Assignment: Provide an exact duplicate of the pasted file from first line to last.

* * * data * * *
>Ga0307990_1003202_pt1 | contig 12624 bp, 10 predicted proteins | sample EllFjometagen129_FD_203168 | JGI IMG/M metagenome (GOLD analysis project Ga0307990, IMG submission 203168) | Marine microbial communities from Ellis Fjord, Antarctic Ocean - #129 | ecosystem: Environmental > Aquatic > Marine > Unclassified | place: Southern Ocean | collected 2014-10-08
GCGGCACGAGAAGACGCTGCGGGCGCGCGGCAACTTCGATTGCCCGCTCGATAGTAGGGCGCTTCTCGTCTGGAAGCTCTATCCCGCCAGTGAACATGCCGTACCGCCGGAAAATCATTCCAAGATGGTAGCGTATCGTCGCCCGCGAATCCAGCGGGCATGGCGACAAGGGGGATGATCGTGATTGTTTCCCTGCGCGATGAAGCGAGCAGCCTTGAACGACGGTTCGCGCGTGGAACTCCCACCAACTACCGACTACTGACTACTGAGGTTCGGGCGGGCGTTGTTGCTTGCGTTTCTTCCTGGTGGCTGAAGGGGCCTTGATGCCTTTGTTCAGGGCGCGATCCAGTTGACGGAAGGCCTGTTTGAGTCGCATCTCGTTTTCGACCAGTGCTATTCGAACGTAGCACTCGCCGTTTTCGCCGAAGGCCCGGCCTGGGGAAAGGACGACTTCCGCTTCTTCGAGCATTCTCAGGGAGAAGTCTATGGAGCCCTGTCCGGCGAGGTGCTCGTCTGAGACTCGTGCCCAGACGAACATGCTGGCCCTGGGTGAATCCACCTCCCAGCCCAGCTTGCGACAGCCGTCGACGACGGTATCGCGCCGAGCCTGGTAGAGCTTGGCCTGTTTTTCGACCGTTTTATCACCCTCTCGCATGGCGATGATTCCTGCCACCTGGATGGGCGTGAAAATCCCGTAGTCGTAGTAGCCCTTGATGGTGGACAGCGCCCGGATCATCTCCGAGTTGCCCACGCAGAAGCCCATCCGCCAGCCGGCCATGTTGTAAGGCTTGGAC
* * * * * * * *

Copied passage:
>Ga0307990_1003202_pt1 | contig 12624 bp, 10 predicted proteins | sample EllFjometagen129_FD_203168 | JGI IMG/M metagenome (GOLD analysis project Ga0307990, IMG submission 203168) | Marine microbial communities from Ellis Fjord, Antarctic Ocean - #129 | ecosystem: Environmental > Aquatic > Marine > Unclassified | place: Southern Ocean | collected 2014-10-08
GCGGCACGAGAAGACGCTGCGGGCGCGCGGCAACTTCGATTGCCCGCTCGATAGTAGGGCGCTTCTCGTCTGGAAGCTCTATCCCGCCAGTGAACATGCCGTACCGCCGGAAAATCATTCCAAGATGGTAGCGTATCGTCGCCCGCGAATCCAGCGGGCATGGCGACAAGGGGGATGATCGTGATTGTTTCCCTGCGCGATGAAGCGAGCAGCCTTGAACGACGGTTCGCGCGTGGAACTCCCACCAACTACCGACTACTGACTACTGAGGTTCGGGCGGGCGTTGTTGCTTGCGTTTCTTCCTGGTGGCTGAAGGGGCCTTGATGCCTTTGTTCAGGGCGCGATCCAGTTGACGGAAGGCCTGTTTGAGTCGCATCTCGTTTTCGACCAGTGCTATTCGAACGTAGCACTCGCCGTTTTCGCCGAAGGCCCGGCCTGGGGAAAGGACGACTTCCGCTTCTTCGAGCATTCTCAGGGAGAAGTCTATGGAGCCCTGTCCGGCGAGGTGCTCGTCTGAGACTCGTGCCCAGACGAACATGCTGGCCCTGGGTGAATCCACCTCCCAGCCCAGCTTGCGACAGCCGTCGACGACGGTATCGCGCCGAGCCTGGTAGAGCTTGGCCTGTTTTTCGACCGTTTTATCACCCTCTCGCATGGCGATGATTCCTGCCACCTGGATGGGCGTGAAAATCCCGTAGTCGTAGTAGCCCTTGATGGTGGACAGCGCCCGGATCATCTCCGAGTTGCCCACGCAGAAGCCCATCCGCCAGCCGGCCATGTTGTAAGGCTTGGAC